Indian Journal of Pain

: 2015  |  Volume : 29  |  Issue : 1  |  Page : 1-

Atypical facial pain: Is it still a diagnostic wastebasket?

Ujwala R Newadkar 
 Department of Oral Medicine and Radiology, ACPM Dental College, Dhule, Maharashtra, India

Correspondence Address:
Ujwala R Newadkar
Department of Oral Medicine and Radiology, ACPM Dental College, Dhule - 424 003. Maharashtra

How to cite this article:
Newadkar UR. Atypical facial pain: Is it still a diagnostic wastebasket?.Indian J Pain 2015;29:1-1

How to cite this URL:
Newadkar UR. Atypical facial pain: Is it still a diagnostic wastebasket?. Indian J Pain [serial online] 2015 [cited 2020 Sep 25 ];29:1-1
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Full Text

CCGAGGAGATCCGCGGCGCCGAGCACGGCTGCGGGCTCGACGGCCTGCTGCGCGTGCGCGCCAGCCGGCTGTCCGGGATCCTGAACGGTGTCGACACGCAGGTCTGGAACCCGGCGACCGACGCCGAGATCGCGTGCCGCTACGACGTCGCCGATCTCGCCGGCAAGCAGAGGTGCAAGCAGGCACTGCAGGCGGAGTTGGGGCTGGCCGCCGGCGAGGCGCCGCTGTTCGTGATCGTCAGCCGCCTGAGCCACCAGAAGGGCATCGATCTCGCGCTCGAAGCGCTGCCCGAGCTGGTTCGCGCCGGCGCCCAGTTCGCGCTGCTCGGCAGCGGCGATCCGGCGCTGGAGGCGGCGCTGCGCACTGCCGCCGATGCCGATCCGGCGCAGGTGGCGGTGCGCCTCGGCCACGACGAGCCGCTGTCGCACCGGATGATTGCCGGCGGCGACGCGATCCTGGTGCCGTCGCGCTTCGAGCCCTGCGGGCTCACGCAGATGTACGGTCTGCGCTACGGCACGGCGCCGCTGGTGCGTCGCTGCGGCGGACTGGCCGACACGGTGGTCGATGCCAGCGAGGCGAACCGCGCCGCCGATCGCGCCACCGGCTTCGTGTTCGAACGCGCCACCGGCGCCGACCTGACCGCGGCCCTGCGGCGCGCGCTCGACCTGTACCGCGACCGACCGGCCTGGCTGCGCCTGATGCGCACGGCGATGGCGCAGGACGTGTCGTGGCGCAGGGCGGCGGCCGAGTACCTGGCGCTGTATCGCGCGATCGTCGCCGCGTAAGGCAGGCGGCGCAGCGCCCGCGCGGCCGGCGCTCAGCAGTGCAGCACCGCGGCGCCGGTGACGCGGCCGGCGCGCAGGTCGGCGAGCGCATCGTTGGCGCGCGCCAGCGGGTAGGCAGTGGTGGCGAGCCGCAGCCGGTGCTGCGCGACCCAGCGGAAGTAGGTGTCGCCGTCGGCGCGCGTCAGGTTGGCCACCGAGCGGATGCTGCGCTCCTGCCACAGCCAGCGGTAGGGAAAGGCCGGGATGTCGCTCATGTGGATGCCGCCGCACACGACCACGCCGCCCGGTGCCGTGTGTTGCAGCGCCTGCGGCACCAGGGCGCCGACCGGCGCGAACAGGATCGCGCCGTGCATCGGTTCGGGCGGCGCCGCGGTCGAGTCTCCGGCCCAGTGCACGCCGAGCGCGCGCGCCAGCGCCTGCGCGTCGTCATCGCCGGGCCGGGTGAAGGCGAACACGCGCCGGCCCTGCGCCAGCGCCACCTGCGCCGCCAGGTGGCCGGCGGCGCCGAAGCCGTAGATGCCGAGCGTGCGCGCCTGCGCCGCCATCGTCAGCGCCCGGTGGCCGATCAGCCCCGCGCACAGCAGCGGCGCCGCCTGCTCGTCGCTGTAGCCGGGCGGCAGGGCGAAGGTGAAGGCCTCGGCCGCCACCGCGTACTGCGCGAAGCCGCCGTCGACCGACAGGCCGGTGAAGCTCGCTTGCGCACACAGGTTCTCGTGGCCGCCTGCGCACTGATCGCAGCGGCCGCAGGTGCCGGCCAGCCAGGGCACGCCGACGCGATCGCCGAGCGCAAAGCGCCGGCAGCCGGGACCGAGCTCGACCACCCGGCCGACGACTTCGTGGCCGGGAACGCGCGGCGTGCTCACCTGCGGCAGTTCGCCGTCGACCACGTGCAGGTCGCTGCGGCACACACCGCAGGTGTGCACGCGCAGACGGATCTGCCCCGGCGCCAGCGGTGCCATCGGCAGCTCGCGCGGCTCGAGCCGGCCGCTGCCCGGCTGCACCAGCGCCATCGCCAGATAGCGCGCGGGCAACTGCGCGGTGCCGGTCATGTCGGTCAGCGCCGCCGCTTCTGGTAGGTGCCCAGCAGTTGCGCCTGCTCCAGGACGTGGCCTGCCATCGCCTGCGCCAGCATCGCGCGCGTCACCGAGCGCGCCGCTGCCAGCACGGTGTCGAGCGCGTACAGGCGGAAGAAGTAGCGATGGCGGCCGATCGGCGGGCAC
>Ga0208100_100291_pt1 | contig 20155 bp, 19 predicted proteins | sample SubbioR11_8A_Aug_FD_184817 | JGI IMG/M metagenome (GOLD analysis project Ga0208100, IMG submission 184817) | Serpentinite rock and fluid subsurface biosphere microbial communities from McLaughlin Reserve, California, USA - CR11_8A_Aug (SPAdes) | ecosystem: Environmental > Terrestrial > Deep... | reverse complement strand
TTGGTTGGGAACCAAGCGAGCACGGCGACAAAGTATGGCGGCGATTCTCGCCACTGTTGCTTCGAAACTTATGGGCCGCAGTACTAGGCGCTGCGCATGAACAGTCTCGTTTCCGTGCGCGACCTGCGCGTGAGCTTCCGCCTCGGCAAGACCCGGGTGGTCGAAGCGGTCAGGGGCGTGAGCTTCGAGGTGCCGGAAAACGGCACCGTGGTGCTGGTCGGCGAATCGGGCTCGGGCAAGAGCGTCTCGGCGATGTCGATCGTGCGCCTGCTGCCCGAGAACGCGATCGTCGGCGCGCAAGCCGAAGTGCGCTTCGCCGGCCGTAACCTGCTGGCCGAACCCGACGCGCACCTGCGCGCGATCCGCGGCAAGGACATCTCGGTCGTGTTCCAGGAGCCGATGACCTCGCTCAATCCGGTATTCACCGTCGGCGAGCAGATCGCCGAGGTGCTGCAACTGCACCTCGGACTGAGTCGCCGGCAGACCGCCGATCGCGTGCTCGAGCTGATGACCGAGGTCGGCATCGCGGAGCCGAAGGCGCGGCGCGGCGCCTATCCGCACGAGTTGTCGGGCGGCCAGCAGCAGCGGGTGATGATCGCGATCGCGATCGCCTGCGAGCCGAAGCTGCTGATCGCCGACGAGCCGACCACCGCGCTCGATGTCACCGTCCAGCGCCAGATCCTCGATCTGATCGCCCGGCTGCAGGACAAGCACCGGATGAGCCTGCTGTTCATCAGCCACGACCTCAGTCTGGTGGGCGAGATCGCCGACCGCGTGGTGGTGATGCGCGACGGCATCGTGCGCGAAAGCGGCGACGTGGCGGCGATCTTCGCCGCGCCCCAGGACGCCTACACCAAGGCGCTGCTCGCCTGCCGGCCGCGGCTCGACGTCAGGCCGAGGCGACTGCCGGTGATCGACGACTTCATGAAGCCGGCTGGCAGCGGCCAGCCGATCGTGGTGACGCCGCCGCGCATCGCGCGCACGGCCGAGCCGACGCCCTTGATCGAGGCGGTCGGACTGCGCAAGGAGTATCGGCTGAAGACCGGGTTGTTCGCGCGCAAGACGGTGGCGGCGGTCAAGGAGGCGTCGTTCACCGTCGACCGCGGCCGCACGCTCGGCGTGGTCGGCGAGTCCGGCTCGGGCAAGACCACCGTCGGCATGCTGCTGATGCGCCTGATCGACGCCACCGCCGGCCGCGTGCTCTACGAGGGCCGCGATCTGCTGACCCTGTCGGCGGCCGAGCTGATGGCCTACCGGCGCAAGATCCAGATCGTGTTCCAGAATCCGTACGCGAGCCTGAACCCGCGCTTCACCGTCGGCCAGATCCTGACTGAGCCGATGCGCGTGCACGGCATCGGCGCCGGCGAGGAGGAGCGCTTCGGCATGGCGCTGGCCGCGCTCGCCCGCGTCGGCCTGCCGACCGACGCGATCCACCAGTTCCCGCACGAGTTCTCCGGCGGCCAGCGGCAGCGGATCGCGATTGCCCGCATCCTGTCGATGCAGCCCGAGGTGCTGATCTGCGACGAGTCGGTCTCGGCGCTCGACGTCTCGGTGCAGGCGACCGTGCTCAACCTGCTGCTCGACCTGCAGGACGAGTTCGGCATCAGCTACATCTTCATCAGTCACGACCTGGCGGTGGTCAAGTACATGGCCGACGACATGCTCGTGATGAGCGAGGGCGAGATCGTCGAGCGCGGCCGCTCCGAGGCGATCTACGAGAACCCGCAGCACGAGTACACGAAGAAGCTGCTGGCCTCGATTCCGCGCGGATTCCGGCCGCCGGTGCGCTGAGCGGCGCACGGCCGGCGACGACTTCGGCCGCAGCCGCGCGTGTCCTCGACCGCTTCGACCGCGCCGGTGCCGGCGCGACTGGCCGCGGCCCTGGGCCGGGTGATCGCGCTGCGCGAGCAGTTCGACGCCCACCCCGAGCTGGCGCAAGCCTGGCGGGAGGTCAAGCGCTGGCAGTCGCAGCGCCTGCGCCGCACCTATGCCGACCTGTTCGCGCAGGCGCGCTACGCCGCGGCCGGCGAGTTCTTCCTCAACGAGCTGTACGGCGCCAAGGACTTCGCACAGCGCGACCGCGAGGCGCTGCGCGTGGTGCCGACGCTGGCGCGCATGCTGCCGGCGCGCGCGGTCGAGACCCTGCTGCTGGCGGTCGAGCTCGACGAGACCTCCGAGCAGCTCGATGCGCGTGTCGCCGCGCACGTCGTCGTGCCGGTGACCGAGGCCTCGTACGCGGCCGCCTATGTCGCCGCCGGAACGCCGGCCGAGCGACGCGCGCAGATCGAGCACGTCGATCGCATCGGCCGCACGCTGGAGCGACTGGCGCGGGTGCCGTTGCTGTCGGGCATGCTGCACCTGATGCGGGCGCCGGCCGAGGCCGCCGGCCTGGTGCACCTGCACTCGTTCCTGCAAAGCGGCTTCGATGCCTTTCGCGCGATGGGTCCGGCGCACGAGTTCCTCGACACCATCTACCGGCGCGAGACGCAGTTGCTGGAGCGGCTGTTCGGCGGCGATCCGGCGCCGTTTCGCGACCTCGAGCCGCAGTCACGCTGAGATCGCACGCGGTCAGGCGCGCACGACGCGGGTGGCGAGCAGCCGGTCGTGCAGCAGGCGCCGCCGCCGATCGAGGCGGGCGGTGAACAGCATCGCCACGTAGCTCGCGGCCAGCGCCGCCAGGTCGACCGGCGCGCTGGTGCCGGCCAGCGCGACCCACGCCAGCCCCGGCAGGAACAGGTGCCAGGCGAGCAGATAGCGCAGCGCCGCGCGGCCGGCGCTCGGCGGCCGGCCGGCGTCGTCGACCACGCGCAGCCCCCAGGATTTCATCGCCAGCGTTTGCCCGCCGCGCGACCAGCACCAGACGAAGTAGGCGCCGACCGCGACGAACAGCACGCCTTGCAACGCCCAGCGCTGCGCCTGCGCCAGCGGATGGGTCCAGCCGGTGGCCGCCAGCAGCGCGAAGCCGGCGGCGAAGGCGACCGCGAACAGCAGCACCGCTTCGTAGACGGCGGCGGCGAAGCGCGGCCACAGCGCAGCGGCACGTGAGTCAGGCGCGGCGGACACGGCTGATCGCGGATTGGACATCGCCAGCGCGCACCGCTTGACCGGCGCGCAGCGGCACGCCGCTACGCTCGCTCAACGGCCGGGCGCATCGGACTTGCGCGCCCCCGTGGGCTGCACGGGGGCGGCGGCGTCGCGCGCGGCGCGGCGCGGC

Pain is the number one reason people seek health care; it is deemed the ''fifth vital sign,'' to mark its importance as health status indicator. [1] Orofacial pain refers to a large group of disorders, including temporomandibular disorders (TMDs), headaches, neuralgia, pain arising from dental or mucosal origins, and idiopathic pain. [2],[3] Atypical facial pain (AFP) is a diagnosis of exclusion for pain not meeting the diagnostic criteria of other facial pain problems. It has been considered to represent a psychological disorder although no specific diagnostic criteria have ever been established. AFP is defined more by what it is not than by what it is. Due to the vagueness of this term and in an attempt to avoid further confusion, the International Association for the Study of Pain discontinued to list AFP in their classification of chronic pain. [4] Instead the broader term AFP has been replaced by two specific subentities or, depending on the view, closely related conditions, namely "atypical odontalgia" (phantom tooth pain) and "glossodynia and sore mouth" (oral dysesthesia); [4] the latter of these is also referred to as, "burning mouth syndrome." [5] However, in a clinical environment the term AFP is still widely accepted, and in agreement with the mainstream of the literature. Diseases that have to be taken into consideration in the differential diagnoses of AFP include trigeminal neuralgia and other craniofacial neuralgias, cluster and other vascular headaches, TMDs, postherpetic neuralgia, temporal arteritis, painful diseases located in the teeth, jaws, or maxillary sinus, disorders of the cervical spine and the cervical musculature, neoplasia of the maxillary sinus or nasopharynx, diseases of the central nervous system, (projected pain), and pain of psychological origin. [6],[7] Clinical decision-making thus requires knowledge of neuroanatomy and physiology, a thorough review of patient-reported history and symptoms, and a comprehensive clinical examination with relevant and targeted clinical diagnostic testing, supplemented by laboratory tests if needed. [8] AFP is considered the least manageable form of chronic pain. [9] A multidisciplinary approach of therapy involving different specialties, including dentistry, neurology, otorhinolaryngology, and psychology/psychiatry, is indicated.


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